What puts a lot of people off about the film is the common argument that it just doesn't make any sense. In a way, this is true and it's certainly easy to see where one could easily find ammunition to feed that argument but at the same time, it doesn't really have to make sense. Like a few of Franco's best films, Doriana Grey and Vampyros Lesbos to name but two, the film succeeds not so much as a traditional narrative but as a series of odd images and set pieces linked more by a central character than by a central storyline. Succubus jumps around a bit, it places its situations in unusual locations and it polishes everything with some sultry gothic ambience. Reynaud, like Lina Romay in so many of Franco's films and like the late Soledad Miranda before her is fetishized by Franco whenever she's on camera. She becomes the object of his obsession, his muse so to speak, and in turn he presents her to us as such. He's not necessarily trying to tell us something so much as it would seem that he's just trying to show us what he likes, to let us in on his kinks something we see time and time again in his work, from Exorcism (a deeply personal shot at the Catholic Church through Eugenie De Sade (in which his obsession with Miranda dominates the movie). It's all very personal, and it's likely that he made the movie for himself as he always has.

Succubus is not Franco's best film, that honor would have to go to Vampyros Lesbos or Venus In Furs, but it is still in the upper echelon of his rather massive filmography. At times it's a little too abstract and too impenetrable but that never keeps it from being a genuinely interesting movie with some wild, kinky visuals and a great score the movie has presence, it has atmosphere and it has a strange charm. If it makes no sense, that's quite alright, it doesn't really need to.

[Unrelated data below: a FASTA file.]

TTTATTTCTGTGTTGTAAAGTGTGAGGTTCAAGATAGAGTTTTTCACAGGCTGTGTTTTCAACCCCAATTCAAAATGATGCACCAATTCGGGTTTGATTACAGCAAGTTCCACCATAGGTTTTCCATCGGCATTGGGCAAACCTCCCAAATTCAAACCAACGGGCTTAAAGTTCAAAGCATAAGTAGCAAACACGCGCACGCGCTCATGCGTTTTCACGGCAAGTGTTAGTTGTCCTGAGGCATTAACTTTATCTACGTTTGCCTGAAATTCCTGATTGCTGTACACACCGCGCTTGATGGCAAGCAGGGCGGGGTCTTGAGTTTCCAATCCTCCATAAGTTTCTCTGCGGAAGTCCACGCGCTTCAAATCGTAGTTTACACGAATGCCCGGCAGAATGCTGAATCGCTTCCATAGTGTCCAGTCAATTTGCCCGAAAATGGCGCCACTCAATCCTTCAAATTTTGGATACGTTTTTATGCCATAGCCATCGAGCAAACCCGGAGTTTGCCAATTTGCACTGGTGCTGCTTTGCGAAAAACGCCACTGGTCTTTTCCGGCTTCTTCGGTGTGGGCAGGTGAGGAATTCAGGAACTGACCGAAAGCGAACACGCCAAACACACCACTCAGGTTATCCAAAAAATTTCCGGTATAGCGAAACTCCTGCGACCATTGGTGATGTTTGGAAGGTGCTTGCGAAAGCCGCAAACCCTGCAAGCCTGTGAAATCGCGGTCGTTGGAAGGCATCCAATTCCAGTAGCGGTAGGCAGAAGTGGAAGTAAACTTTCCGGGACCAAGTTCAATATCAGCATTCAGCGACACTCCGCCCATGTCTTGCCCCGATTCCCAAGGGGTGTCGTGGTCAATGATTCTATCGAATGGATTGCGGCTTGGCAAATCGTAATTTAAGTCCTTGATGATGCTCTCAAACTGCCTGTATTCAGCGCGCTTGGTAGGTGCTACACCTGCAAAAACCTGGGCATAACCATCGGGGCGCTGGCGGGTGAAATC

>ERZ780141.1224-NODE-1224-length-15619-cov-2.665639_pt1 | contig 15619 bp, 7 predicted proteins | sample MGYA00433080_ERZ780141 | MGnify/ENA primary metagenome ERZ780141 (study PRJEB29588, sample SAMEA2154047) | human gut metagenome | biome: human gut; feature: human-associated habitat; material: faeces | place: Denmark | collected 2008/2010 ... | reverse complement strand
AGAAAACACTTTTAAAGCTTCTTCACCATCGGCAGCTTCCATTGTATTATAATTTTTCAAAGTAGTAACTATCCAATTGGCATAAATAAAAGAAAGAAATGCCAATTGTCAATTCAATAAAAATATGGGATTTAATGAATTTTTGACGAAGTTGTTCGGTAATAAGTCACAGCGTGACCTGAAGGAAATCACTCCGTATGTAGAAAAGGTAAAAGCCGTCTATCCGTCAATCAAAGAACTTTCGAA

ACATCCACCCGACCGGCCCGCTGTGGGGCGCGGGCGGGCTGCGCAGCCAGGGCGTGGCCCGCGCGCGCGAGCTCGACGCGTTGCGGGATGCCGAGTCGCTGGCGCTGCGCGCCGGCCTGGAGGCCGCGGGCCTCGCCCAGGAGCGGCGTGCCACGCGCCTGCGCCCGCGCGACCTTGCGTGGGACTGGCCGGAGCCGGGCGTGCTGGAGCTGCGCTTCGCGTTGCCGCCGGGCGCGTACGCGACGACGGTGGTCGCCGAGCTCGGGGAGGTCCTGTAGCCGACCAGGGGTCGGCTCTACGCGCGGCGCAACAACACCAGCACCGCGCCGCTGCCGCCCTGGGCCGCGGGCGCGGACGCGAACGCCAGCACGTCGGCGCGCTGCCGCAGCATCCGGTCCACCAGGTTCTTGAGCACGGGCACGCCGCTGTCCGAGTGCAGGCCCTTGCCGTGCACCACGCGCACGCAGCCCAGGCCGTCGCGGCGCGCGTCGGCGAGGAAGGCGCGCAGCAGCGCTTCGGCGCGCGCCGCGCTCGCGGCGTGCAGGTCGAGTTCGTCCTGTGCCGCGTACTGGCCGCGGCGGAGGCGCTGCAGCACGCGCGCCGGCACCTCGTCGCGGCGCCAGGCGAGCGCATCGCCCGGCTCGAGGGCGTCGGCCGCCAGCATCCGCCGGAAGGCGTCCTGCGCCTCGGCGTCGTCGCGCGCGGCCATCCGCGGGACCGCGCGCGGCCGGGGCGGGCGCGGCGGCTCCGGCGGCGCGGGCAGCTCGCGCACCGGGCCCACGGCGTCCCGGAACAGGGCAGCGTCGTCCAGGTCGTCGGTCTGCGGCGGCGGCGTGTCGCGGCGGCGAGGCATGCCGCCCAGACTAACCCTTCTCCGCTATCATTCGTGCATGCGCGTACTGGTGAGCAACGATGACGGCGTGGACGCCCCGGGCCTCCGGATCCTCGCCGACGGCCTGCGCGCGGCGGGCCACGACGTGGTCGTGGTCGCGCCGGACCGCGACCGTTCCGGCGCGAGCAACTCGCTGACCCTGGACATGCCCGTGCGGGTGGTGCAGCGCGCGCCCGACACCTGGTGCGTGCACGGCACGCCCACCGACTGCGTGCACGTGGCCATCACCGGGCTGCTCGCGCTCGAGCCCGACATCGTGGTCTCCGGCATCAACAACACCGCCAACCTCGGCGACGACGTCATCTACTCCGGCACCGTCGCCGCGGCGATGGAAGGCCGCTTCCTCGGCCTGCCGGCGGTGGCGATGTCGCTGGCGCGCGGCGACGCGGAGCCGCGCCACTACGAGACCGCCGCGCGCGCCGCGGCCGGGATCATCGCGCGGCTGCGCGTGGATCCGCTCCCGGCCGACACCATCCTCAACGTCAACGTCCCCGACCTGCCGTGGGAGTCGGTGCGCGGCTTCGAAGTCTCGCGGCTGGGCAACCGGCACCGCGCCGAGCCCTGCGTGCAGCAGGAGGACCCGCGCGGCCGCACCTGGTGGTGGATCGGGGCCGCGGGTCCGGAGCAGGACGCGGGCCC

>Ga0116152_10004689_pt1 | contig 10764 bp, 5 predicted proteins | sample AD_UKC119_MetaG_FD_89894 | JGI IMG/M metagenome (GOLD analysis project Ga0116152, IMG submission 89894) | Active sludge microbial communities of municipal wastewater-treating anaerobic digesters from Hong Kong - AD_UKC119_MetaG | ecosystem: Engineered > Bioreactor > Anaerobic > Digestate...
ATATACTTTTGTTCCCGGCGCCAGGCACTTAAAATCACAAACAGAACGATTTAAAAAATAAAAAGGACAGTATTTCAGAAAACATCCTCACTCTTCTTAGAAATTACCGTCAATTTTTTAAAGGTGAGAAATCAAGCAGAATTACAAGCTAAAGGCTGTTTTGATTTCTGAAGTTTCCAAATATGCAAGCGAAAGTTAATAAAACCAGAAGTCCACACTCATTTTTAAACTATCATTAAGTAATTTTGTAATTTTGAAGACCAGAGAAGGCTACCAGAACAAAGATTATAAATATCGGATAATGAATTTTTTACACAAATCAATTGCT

The anamorphic 1.66.1 widescreen transfer is quite nice. The colors look great, and considering how important a part they play in the look and feel of the film it is to Blue Underground's credit that they did a good job in that department as there's no bleeding at all, the color scheme stays distinct. While most of the film exhibits some moderate grain and some minor print damage, for the most part the movie is in very nice shape and there's a surprisingly high level of detail present in this transfer. Compared to the previous DVD release from Anchor Bay Entertainment (which was fullframe), there looks to be more information present on the left and right side of the frame, an improvement in color reproduction, and overall the image is cleaner and more detailed a very definite improvement. Flesh tones look nice and natural, black levels are deep and don't pixilate or get murky at all, and aside from some really minor edge enhancement, there's not a whole lot to complain about here.